Clashes raged on Monday on the outskirts of Libya's capital Tripoli trapping residents indoors and hampering rescue efforts, as the UN called for talks after more than a week of deadly violence.
Fighting since August 27 between rival militias in the southern suburbs has killed at least 47 people and wounded 129 others, most of them civilians, according to an updated toll put out by the health ministry on Sunday night.
Following a failed ceasefire on Friday, the United Nations Mission to Libya (UNSMIL) invited the "various Libyan parties" to Tuesday talks for an "urgent dialogue on the current security situation in Tripoli".
UNSMIL did not give further information on the guest list, but analysts said the chaos of changing alliances on the ground made it difficult to predict who would be at the table.
"The situation is too fluid and the alliances are still volatile and changing," said Jalel Harchaoui, a Libya expert at the University of Paris 8.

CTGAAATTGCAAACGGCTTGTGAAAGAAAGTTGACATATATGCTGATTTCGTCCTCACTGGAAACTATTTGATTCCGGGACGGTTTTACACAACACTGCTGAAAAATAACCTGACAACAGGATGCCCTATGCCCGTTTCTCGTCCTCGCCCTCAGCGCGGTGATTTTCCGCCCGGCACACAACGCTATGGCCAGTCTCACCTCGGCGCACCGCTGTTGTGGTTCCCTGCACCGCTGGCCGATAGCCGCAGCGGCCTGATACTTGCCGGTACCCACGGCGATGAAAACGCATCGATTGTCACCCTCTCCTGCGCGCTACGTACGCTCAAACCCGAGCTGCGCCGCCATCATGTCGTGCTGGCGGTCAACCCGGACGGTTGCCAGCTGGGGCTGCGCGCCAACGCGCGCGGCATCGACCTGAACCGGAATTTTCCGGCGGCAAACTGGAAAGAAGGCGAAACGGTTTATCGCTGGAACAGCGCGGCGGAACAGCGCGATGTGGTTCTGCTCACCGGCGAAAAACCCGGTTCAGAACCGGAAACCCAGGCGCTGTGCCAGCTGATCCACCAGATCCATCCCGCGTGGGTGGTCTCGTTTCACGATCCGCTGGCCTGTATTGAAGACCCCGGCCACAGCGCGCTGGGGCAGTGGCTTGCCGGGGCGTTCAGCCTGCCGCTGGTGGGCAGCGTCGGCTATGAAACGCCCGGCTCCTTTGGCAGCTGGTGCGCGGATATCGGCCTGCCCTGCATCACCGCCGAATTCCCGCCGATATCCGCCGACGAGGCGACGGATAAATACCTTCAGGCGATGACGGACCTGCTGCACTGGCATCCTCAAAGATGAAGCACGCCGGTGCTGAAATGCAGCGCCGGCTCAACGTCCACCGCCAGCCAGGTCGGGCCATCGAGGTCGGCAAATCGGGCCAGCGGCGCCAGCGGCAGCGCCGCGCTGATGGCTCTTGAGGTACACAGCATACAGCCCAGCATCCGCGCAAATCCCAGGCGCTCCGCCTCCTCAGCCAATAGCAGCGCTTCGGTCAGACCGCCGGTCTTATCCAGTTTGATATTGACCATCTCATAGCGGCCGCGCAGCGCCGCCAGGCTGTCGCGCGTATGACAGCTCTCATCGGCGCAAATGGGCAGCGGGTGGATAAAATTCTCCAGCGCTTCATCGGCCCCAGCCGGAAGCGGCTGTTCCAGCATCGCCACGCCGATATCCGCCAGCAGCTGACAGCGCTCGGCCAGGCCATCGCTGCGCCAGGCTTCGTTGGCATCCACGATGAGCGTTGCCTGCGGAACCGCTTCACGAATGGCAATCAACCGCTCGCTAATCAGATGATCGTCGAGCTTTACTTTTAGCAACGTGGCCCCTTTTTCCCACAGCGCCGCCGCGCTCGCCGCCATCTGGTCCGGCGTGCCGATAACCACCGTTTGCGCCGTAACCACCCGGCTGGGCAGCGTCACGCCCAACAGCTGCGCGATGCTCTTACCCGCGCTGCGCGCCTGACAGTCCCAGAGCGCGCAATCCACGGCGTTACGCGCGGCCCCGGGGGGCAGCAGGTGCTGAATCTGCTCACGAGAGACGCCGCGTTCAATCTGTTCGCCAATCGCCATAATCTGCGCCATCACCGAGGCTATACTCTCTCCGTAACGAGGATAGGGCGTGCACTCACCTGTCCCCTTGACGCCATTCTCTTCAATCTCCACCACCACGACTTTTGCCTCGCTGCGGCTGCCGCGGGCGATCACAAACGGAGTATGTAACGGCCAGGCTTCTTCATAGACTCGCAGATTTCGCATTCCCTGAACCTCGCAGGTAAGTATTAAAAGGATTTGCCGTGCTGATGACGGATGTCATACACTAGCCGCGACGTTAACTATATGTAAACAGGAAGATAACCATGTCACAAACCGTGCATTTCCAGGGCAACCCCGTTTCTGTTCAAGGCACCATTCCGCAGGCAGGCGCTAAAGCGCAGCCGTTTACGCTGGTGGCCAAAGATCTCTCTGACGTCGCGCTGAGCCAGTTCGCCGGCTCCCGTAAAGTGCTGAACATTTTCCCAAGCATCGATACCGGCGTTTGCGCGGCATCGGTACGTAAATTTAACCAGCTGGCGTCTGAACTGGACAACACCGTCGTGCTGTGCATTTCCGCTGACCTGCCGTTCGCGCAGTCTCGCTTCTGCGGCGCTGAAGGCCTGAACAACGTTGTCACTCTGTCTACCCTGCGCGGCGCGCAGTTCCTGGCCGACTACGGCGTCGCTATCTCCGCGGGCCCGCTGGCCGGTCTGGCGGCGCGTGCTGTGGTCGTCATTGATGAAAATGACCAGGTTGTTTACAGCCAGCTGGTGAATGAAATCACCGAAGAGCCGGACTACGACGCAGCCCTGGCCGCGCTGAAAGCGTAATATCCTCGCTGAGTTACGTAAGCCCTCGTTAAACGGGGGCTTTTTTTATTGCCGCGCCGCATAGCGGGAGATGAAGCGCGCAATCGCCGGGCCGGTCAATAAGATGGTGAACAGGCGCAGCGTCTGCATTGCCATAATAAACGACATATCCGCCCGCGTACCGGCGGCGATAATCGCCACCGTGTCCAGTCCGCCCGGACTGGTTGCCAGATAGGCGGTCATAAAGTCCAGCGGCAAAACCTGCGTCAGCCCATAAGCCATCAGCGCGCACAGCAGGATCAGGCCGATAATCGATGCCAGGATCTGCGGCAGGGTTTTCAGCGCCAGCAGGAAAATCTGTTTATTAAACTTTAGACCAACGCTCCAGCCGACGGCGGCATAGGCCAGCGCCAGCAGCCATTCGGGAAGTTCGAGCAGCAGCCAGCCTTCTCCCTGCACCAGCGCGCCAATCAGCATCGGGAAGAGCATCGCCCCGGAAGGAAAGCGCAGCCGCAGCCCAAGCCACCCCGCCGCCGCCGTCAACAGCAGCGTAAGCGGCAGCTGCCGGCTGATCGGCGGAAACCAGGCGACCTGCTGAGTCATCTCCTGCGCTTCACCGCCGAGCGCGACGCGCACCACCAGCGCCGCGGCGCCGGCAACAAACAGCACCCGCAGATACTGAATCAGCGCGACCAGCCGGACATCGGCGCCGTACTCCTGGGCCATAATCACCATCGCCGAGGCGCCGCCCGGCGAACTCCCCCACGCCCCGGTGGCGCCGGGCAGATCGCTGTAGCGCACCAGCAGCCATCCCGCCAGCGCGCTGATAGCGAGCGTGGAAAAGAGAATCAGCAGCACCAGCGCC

The Libyan capital has been at the centre of a battle for influence between armed groups since the ouster and killing of dictator Muammar Gaddafi in 2011.
Libya's UN-backed Government of National Unity (GNA) on Sunday declared a state of emergency in Tripoli and its surroundings, as the violence cast doubt on general elections set for the end of the year.
The clashes initially pitted GNA-linked groups in the capital against the so-called 7th Brigade, a militia from the town of Tarhuna southeast of Tripoli the GNA says it presented with orders in April to disband.
In statements and videos, the 7th Brigade has claimed to be the true "army" and said it is carrying out an "operation to liberate Tripoli" from militias.